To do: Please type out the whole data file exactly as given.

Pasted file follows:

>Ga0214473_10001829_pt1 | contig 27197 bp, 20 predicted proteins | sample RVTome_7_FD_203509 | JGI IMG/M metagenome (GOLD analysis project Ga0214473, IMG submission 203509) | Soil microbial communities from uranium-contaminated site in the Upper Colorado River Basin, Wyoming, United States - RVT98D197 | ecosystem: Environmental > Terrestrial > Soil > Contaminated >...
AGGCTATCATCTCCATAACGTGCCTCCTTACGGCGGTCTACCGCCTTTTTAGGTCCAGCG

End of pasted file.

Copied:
>Ga0214473_10001829_pt1 | contig 27197 bp, 20 predicted proteins | sample RVTome_7_FD_203509 | JGI IMG/M metagenome (GOLD analysis project Ga0214473, IMG submission 203509) | Soil microbial communities from uranium-contaminated site in the Upper Colorado River Basin, Wyoming, United States - RVT98D197 | ecosystem: Environmental > Terrestrial > Soil > Contaminated >...
AGGCTATCATCTCCATAACGTGCCTCCTTACGGCGGTCTACCGCCTTTTTAGGTCCAGCG